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What metals are used for bicycle frame,weels.brake handles,pedals,spokes and gear cogs

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Carbon Steel

Posted on May 13, 2014


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Nishiki bravo bicycle will not engage gears when pedalling

has the cog seperated or snapped off the wheel as in can you freeturn the wheel and make the cog go around or does the wheel spin but the cog doesnt move,
if so your up for a new rear wheel/cog

Jan 28, 2013 | Cycling

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My rear tire is not turning when moving the pedals. The gears change but the tire is not spinning. I think it has to do with that plastic cover near the cogs, but not sure how its suppose to be.

Take the rear wheel off the ground (you could flip the bike upside-down to do this) and try to spin the pedals with your hand. Try spinning it backwards and forwards while you adjust the gears. ...If you adjust the gears while the chain is not spinning, the chain could get jammed. This could be your problem.
If that's not it, then try grabbing the wheel itself to see if you can spin it with your hand. If you cannot, then it might just be hitting the bicycle frame or the brake pads. See if you can find the spot where that is happening. If you can, then try to adjust the wheel in the frame by loosening the nuts or the quick-release lever (just push it away from the frame) that holds the wheel on to the bicycle frame... then wiggle the wheel around just a little to see if you can align it so that it is no longer hitting anything. Be sure to either tighten the nuts or push the quick-release lever back towards the frame when you are done. (Don't wiggle it too much unless you want the wheel to come out of the frame!)
If neither of these things work, you probably need to take it in to a bike shop. Most shops will give you a free estimate- they should tell you what is wrong, as well as how much it would cost to fix it.

Aug 12, 2011 | GMC Denali 700C Road Bike

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I have a diamondback serene citi; in the highest gear, it's still too easy to pedal. Any way to increase the tension?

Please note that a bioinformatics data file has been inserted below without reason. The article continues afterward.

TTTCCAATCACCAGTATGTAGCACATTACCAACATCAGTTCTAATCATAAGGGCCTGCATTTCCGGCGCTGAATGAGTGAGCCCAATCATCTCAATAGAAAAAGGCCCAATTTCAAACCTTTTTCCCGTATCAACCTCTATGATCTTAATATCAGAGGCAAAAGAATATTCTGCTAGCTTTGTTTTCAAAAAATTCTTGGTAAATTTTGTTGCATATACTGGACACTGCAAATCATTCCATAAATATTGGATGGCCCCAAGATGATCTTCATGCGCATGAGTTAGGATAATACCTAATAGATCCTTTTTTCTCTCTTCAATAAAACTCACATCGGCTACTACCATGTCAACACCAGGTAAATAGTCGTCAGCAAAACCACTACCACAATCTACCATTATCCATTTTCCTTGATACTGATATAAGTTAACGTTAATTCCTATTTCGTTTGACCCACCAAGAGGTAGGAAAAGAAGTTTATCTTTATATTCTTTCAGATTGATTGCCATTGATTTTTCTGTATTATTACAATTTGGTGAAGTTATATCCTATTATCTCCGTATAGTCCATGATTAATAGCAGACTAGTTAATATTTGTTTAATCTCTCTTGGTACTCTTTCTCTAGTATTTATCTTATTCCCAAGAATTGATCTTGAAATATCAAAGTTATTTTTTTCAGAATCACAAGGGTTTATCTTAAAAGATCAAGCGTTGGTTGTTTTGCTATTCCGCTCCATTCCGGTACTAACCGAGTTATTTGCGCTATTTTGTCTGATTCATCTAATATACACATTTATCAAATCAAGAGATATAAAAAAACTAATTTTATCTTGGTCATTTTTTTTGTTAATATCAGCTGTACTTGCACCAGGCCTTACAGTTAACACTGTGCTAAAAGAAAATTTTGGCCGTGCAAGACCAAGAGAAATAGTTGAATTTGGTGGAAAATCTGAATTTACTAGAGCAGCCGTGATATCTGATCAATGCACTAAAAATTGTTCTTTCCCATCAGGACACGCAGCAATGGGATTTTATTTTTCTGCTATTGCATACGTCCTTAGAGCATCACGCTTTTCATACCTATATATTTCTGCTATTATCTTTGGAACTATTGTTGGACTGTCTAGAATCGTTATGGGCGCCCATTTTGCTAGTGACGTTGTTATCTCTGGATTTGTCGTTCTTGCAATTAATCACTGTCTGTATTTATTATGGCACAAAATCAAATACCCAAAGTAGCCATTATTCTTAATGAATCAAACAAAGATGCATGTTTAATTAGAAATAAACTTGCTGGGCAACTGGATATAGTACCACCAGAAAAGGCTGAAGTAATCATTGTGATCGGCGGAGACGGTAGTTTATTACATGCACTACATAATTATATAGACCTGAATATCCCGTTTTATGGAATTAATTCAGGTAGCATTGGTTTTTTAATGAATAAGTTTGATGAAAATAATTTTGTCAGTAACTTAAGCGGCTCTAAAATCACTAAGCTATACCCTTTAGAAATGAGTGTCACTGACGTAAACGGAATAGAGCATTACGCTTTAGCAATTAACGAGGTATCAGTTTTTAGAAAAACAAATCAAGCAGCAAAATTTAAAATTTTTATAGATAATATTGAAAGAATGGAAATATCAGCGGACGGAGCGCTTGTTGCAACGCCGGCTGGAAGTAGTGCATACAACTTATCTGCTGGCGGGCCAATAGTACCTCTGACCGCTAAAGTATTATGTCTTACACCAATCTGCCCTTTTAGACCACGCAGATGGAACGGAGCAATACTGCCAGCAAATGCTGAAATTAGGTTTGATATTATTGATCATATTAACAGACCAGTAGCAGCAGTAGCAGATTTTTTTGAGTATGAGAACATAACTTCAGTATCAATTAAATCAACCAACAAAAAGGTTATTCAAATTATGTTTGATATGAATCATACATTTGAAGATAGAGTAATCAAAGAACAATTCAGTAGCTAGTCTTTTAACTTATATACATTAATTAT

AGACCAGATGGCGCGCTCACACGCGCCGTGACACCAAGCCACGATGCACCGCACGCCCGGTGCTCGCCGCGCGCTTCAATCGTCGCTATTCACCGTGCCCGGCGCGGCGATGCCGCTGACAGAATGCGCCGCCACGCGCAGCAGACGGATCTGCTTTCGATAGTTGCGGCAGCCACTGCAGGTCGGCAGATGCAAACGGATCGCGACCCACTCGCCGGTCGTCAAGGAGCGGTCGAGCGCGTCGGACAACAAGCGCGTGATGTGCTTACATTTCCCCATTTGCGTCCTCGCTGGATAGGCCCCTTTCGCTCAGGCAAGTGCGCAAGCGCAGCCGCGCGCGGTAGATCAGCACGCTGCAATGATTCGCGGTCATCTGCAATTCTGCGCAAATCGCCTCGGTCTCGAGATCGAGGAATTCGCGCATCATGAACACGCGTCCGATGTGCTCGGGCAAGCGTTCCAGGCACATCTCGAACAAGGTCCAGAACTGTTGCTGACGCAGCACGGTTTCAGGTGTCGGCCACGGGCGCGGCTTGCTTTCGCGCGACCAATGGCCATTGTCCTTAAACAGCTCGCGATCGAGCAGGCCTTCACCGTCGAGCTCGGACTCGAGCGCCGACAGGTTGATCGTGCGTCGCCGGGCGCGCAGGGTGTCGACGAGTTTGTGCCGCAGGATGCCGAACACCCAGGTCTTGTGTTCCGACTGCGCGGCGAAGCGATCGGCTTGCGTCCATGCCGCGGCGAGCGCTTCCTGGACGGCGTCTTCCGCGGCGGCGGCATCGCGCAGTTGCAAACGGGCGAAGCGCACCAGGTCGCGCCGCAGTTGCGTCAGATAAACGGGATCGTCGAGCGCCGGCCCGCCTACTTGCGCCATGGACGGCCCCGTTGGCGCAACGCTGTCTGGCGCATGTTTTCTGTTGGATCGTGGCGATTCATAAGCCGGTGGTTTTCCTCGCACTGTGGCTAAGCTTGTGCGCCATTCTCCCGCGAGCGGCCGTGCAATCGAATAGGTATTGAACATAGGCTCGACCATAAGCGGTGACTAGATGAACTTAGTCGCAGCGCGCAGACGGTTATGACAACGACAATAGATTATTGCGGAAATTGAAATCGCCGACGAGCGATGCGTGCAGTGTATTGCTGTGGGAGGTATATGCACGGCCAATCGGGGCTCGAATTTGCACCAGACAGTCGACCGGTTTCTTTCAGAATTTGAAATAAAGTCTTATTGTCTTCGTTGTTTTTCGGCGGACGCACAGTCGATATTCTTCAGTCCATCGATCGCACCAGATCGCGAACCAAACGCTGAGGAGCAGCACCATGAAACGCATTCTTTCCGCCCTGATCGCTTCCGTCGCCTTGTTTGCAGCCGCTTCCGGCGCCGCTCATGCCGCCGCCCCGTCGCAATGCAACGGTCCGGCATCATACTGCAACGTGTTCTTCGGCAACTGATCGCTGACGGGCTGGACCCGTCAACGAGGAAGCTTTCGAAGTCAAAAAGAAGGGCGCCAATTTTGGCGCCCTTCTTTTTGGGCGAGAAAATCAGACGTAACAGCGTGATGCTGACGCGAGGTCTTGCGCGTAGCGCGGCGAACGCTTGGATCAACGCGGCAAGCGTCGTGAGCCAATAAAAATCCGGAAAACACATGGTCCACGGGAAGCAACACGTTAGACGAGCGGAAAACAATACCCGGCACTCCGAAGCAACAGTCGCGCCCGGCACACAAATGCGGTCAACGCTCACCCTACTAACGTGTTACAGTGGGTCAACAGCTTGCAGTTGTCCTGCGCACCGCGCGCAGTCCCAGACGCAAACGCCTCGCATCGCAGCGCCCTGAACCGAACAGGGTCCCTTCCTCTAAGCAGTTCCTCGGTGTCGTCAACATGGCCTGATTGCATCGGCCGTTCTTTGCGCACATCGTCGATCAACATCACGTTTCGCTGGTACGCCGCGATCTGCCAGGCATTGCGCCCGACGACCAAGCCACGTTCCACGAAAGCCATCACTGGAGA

The "highest" gear would be the one where the chain is on the smallest cog of the back wheel and on the largest cog by the pedals. I mention this just in case you don't actually have it in the highest gear. But if you do, then no, other than dragging the brakes, you can't increase the pedal effort. (If this is one of the bikes that automatically shifts the gears for you, then yes it would be possible by changing the weight of the flywheel - but I recommend against it.) Many adult riders who haven't been riding much for some time experience this same desire, because they expect the pedal effort to be higher. I would guess that you are expecting to get some exercise. Biking is a good choice, but it takes time to warm up to it. Using a high pedal effort too soon will injure your knees and ankles. Better to take it easy, increase the time and distance and you find that you cadence (the rpm of your pedals) will naturally increase. Check what cadence you tend to find comfortable now. A healthy cadence is about 70 rpm. But you will probably find 40 rpm more comfortable at first. Good luck, stick with it. :) (By the way, most experienced riders find that those bikes the shift automatically actually give to high of a pedal effort - they tend to target a cadence of about 50 rpm.) I hope you found this helpful and encouraging. Al K

May 22, 2011 | Diamondback Serene Citi Classic Women's...

1 Answer

I'm new to multi gear bikes..whats the reason for the 6 gear positions on the right and 3 gear positions on the left hand side

Bicycles have two sets of gears (front and back). The 6 position control slides the chain between the 6 sprockets (cogs) on the back. The 3 gears are for the front set of cogs. Between the two sets of sprockets, you get 18 (theoretical) different rates of chain movement per turn of the pedals. In fact some of the settings overlap. (However some of these should not be used. Do not use the settings that pull the chain to the furthest inside of one derailleur and the furthest outside of the other. This diagonal between the biggest and biggest sprockets (or smallest to smallest) puts extra strain on the chain.) The back derailleur is in the lowest gear when on the biggest sprocker. The front low gear is on the smallest cog. The highest gear possible is on the smallest rear cog and the largest front cog.